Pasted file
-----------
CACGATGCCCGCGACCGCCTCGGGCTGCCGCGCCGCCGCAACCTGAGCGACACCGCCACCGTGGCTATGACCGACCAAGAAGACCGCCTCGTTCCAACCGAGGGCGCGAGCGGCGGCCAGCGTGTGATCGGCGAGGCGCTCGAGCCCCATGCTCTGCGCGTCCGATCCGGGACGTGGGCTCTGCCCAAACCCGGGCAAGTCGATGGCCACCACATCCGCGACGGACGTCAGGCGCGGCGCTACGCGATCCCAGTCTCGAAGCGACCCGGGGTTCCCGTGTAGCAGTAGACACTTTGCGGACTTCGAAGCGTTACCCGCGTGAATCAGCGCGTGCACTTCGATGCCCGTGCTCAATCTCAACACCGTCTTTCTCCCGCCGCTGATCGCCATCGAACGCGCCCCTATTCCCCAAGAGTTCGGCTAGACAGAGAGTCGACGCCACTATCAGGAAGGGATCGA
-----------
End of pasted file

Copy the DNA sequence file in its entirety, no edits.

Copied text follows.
CACGATGCCCGCGACCGCCTCGGGCTGCCGCGCCGCCGCAACCTGAGCGACACCGCCACCGTGGCTATGACCGACCAAGAAGACCGCCTCGTTCCAACCGAGGGCGCGAGCGGCGGCCAGCGTGTGATCGGCGAGGCGCTCGAGCCCCATGCTCTGCGCGTCCGATCCGGGACGTGGGCTCTGCCCAAACCCGGGCAAGTCGATGGCCACCACATCCGCGACGGACGTCAGGCGCGGCGCTACGCGATCCCAGTCTCGAAGCGACCCGGGGTTCCCGTGTAGCAGTAGACACTTTGCGGACTTCGAAGCGTTACCCGCGTGAATCAGCGCGTGCACTTCGATGCCCGTGCTCAATCTCAACACCGTCTTTCTCCCGCCGCTGATCGCCATCGAACGCGCCCCTATTCCCCAAGAGTTCGGCTAGACAGAGAGTCGACGCCACTATCAGGAAGGGATCGA